PRINTER'S DEVIL. Printing was originally associated with black magic because of the marvelous uniformity of printed works as compared with handwritten manuscripts. Printers cherished their air of mystery and dubbed their young helpers evil spirits, or "devils." Also, some European apprentices were considered permanent menial laborers and so received a disreputable name.
In America the term lost its connotation of magic, but the chore boy or youngest apprentice was still called the printer's devil. Educated in setting type and working the handpress, these workers sometimes became master printers, publishers, or writers. With the mechanization of printing, apprenticeship declined, and the printer's devil became obsolete.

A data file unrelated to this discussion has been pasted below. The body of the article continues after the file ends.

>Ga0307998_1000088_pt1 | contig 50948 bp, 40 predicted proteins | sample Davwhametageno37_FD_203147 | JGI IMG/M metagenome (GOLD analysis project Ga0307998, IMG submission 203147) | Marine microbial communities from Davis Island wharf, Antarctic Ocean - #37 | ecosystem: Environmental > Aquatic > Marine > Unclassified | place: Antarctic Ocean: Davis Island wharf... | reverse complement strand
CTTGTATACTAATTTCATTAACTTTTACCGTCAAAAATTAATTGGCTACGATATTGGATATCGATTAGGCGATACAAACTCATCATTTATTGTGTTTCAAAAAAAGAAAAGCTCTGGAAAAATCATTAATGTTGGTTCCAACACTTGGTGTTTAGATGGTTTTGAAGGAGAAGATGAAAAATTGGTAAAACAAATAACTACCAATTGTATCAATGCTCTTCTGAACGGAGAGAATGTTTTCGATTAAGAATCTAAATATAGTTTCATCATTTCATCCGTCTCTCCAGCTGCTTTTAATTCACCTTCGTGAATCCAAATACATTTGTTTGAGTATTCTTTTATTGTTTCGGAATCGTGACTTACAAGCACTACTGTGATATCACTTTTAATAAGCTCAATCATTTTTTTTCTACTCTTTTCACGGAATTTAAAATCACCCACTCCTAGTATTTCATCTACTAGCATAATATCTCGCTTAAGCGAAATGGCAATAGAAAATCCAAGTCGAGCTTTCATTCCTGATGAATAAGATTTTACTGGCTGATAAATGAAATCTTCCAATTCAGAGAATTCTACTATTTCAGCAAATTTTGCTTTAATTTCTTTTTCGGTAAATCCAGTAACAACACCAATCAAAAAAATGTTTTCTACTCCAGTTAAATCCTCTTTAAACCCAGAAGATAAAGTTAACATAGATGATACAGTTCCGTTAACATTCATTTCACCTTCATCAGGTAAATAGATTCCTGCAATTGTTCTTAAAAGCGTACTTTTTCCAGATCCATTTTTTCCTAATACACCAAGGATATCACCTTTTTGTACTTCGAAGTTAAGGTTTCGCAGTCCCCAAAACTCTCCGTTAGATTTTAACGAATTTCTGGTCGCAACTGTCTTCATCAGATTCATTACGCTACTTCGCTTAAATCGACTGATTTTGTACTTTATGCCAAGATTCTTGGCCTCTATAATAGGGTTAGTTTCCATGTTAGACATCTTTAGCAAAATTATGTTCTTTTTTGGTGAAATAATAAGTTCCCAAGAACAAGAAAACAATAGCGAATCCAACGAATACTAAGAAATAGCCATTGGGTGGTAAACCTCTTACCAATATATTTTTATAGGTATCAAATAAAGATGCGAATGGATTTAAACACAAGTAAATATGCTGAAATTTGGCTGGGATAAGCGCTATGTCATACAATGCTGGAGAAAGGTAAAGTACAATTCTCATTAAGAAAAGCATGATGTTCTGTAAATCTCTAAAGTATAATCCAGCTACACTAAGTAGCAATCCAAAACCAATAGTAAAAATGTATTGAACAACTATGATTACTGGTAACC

Joyce, William L. Printing and Society in Early America. Worcester, Mass.: American Antiquarian Society, 1983.
Pasko, W. W., ed. American Dictionary of Printing and Bookmaking. Detroit, Mich.: Gale Research, 1967. The original edition was published in 1894.
Quimby, Ian M. G. Apprenticeship in Colonial Philadelphia. Outstanding Dissertations in the Fine Arts Series. New York: Garland, 1985.
Silver, Rollo G. The American Printer, 1787–1825. Charlottesville: University Press of Virginia, 1967.
Milton W. Hamilton / t. d.
See also Apprenticeship ; Publishing Industry .